Omaha passes LGBT ordinance


March 13th, 2012

Omaha, NE – The Omaha City Council passed a historic ordinance to expand legal protections to Omaha’s gay and transgender community Tuesday.

Councilman Franklin Thompson voted against the ordinance, arguing the concept of "gender identity" is too vague to be included in city code. (Photo by Lindsey Peterson)

After about two hours of discussion, Omaha city council members voted to pass the ordinance by a vote of 4-3. In a surprising turn, the vote did not come down to Councilman Franklin Thompson, the lone abstention when the ordinance was first introduced in 2010.

Thompson voted no, but Councilman Garry Gernandt switched his vote to yes to form the majority. He said when the ordinance stalled in 2010, it was made clear it would return to the floor. “And at that time, I went public and said that if new data was brought forward, I would have no problem in re-examining that,” Gernandt said.

The ordinance was introduced by Councilman Ben Gray. It would amend Omaha’s existing anti-discrimination laws to add “sexual orientation” and “gender identity” to a list of protected classes.

Councilman Garry Gernandt switched his vote to "yes" to form the majority. He voted against the ordinance when it was first introduced in 2010. (Photo by Lindsey Peterson)

At a public hearing last week, it drew impassioned responses on both sides. Supporters called it necessary to create an atmosphere of tolerance for gay and transgender people. Opponents argued it would create an undue burden on businesses and condone behavior many religions condemn.

While the ordinance includes an exemption for religious institutions, Councilwoman Jean Stothert argued that proves there’s no real need for it. “That First Amendment right is not just for the buildings, it’s for individuals,” Stothert said. “And I don’t understand how you could exempt the church, but not the people who go to church… So when you add on an exemption for a church, and you say, they’re exempt, they don’t have to follow this, but all the people that belong to that church do, it shows me the ordinance is flawed.”

Councilman Thompson deliberated extensively, and said he was concerned the concept of “gender identity” is too vague to be written into city code. That prompted this exchange with Councilman Gray.

A public hearing March 6 drew hundreds of impassioned supporters and opponents. (Photo by Robyn Wisch)

“It seems like you’re drawing a hard line in the sand,” Thompson said. Gray replied, “No, it’s not a hard line in the sand. What we’re doing is we’re saying that, there are in the workplace, there are people who perceive other people a certain way, and in some instances, act on that. That needs to be protected. That’s not a hard line in the sand. That’s reality.”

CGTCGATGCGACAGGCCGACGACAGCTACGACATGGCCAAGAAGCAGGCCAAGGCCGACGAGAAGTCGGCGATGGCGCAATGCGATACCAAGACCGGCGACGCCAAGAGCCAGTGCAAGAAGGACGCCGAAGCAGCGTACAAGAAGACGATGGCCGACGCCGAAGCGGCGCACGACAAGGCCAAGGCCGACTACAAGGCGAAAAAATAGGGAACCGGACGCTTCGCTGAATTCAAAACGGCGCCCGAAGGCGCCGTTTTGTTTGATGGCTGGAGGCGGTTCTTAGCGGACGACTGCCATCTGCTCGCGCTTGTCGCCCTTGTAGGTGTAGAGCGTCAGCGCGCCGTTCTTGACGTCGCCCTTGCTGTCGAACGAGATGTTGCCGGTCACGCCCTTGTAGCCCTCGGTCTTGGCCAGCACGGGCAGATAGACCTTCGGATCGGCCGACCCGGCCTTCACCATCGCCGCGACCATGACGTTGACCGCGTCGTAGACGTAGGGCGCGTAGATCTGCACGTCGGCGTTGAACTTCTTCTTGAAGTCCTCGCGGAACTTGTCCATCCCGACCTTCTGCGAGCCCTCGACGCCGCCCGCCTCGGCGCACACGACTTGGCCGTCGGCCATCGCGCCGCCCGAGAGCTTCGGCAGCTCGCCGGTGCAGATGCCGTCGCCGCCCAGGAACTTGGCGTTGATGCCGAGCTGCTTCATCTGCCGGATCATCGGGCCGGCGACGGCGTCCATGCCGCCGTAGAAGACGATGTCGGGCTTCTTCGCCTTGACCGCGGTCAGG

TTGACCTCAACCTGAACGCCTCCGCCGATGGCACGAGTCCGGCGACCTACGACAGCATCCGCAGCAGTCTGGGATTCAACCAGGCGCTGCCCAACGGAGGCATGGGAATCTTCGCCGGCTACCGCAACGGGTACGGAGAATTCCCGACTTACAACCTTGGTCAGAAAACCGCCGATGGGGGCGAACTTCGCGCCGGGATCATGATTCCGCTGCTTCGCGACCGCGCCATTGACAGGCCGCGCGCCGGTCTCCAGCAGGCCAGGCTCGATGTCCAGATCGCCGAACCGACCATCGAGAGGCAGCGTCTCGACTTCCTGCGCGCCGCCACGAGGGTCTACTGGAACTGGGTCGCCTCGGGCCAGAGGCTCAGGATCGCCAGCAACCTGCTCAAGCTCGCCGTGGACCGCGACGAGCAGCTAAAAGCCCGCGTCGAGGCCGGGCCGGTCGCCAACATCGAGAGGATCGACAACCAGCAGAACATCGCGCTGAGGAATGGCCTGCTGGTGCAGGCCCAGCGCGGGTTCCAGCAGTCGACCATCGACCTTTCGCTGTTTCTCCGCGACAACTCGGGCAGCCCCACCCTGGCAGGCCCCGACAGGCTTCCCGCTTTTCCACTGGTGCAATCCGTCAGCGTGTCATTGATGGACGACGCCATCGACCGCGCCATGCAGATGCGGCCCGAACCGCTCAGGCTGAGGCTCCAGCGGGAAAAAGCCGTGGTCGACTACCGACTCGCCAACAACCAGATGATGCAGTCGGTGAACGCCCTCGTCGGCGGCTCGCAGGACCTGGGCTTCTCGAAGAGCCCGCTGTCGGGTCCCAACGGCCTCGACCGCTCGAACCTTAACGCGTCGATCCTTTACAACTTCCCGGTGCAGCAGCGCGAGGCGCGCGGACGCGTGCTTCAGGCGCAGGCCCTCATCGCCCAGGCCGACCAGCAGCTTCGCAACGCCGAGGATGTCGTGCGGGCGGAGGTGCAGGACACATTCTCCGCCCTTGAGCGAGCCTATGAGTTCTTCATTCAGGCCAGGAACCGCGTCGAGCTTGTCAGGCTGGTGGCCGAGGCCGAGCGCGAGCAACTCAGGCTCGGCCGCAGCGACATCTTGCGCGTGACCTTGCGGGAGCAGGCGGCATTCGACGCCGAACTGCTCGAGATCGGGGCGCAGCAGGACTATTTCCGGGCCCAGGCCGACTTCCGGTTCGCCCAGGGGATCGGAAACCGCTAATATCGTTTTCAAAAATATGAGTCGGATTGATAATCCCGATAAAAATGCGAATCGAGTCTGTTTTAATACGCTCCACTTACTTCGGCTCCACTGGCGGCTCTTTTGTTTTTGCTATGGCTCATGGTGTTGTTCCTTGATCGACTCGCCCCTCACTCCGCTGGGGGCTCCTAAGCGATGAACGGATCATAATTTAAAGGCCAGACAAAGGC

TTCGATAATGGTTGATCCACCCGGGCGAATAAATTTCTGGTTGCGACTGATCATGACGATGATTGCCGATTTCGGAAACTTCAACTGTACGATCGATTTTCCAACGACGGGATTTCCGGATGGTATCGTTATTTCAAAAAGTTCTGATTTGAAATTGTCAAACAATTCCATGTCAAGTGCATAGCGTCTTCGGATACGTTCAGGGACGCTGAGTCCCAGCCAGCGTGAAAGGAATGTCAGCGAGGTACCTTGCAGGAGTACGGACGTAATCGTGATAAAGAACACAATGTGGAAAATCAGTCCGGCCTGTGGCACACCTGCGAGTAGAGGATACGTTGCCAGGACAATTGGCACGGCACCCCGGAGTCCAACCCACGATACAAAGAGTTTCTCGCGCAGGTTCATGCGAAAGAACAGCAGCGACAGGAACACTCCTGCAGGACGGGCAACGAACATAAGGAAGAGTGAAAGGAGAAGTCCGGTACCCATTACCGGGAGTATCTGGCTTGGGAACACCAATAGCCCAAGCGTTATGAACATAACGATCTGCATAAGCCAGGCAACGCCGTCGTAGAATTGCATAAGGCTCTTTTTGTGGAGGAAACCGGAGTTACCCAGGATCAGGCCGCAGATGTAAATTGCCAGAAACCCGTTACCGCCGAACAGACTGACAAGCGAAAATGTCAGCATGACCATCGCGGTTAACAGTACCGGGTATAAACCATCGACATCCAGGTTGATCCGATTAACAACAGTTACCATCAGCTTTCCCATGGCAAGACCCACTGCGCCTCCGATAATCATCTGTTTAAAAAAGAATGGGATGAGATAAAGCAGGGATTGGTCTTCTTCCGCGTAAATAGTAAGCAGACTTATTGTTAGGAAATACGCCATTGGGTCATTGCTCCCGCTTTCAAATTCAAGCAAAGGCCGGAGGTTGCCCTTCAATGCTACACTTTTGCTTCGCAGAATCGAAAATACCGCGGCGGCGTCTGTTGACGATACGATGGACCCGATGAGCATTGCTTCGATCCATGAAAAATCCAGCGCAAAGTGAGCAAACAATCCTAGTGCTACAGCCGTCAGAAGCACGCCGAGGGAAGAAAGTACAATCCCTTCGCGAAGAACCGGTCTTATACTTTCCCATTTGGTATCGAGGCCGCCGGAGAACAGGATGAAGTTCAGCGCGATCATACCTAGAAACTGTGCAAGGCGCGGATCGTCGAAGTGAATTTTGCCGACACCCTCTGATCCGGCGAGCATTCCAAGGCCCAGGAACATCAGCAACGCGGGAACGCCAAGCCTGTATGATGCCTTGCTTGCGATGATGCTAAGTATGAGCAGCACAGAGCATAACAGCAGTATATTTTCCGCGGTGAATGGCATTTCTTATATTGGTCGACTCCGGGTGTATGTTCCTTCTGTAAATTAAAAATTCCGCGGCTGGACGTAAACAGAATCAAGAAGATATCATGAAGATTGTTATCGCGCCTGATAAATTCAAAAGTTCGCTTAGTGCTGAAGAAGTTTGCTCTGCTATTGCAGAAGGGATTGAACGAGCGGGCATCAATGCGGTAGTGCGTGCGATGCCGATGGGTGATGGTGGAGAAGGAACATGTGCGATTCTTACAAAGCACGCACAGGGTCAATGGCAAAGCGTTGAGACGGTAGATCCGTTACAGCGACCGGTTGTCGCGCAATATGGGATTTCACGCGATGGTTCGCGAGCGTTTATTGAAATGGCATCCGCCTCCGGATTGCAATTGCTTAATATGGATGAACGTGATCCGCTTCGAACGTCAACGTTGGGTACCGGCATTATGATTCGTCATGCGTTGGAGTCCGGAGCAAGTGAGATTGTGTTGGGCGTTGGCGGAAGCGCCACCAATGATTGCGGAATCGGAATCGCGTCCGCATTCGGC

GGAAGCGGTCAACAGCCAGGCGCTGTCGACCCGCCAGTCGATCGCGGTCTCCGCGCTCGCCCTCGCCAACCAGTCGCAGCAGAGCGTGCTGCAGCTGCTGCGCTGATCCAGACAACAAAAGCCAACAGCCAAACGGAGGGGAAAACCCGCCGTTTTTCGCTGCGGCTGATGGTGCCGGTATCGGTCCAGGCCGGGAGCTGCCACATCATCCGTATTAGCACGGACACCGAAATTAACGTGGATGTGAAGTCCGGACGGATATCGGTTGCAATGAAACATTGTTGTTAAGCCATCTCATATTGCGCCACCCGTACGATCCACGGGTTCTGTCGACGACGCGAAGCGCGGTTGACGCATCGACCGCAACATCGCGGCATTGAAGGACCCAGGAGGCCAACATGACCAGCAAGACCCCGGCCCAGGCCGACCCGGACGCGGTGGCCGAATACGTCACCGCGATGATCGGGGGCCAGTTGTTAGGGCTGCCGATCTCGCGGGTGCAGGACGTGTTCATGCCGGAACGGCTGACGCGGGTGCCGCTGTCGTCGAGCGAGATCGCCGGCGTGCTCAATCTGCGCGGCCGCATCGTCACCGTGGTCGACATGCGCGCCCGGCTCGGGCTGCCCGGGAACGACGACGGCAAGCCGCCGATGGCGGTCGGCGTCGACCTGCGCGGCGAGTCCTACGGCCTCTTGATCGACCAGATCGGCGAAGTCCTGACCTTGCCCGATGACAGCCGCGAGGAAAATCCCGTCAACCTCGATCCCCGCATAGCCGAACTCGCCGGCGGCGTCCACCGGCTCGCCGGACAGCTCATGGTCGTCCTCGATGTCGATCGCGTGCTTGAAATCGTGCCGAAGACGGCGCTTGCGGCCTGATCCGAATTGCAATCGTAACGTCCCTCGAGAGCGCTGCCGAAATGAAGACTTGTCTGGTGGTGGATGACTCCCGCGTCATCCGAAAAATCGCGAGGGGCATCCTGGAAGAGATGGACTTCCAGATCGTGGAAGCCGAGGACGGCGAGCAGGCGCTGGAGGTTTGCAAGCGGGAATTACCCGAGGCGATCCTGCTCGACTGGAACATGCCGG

Thompson countered, “And it seems to me that they are protected with the classification of sexual orientation.”

“But if someone perceives them a certain way, and they act on it, and it creates a hostile work environment, how do they address that?” Gray responded.

Thompson said he would support the ordinance if it was restricted to sexual orientation. But Gray said dropping gender identity would be a disservice to Omaha’s LGBT community. And he said there’s no evidence the ordinance would be harmful to businesses.

Councilman Ben Gray said it was an honor to work with supporters of the ordinance, and bring it to the floor a second time. (Photo by Lindsey Peterson)ond time.

“It has been asserted that I’m trying to tell people who to hire,” Gray said. “I’m not telling you who to hire. I’m telling you, you can’t discriminate. There’s a difference.”

In his final remarks, Gray thanked those in the community who came forth to testify, and those who petitioned him to bring the ordinance back to the floor.

“It was an honor,” Gray said. “I have never seen such dedication…It was an honor and a privilege to work with you, and to serve you.”

And with that, the vote began, splitting the council on party lines. Democratic council members Gray, Chris Jerram, and Pete Festersen joined Gernandt in support, while Republican council members Stothert, Thompson and Thomas Mulligan voted no.

With the ordinance’s passage, Omaha joined the majority of large cities. Out of the top 50, 35 already have LGBT protections on the books. Omaha Mayor Jim Suttle released a statement following the vote, saying he applauds the council’s actions. “Omaha is a city that welcomes diversity, embraces fresh ideas,” he said, “and is open for business to everyone.”

2 Responses

  1. Jim Cihlar says:

    Glad to see my hometown supporting equality and justice!

  2. Raymond Cookman says:

    I am so glad to see that omaha is supporting equality and justice. I think that people need to grow up and treat everyone as human and i think that Omaha is heading that way and i am glad to see it because I have a future to and if we don’t have anything to look forward to in the future. So I’m glad that Omaha passed this ordinance.

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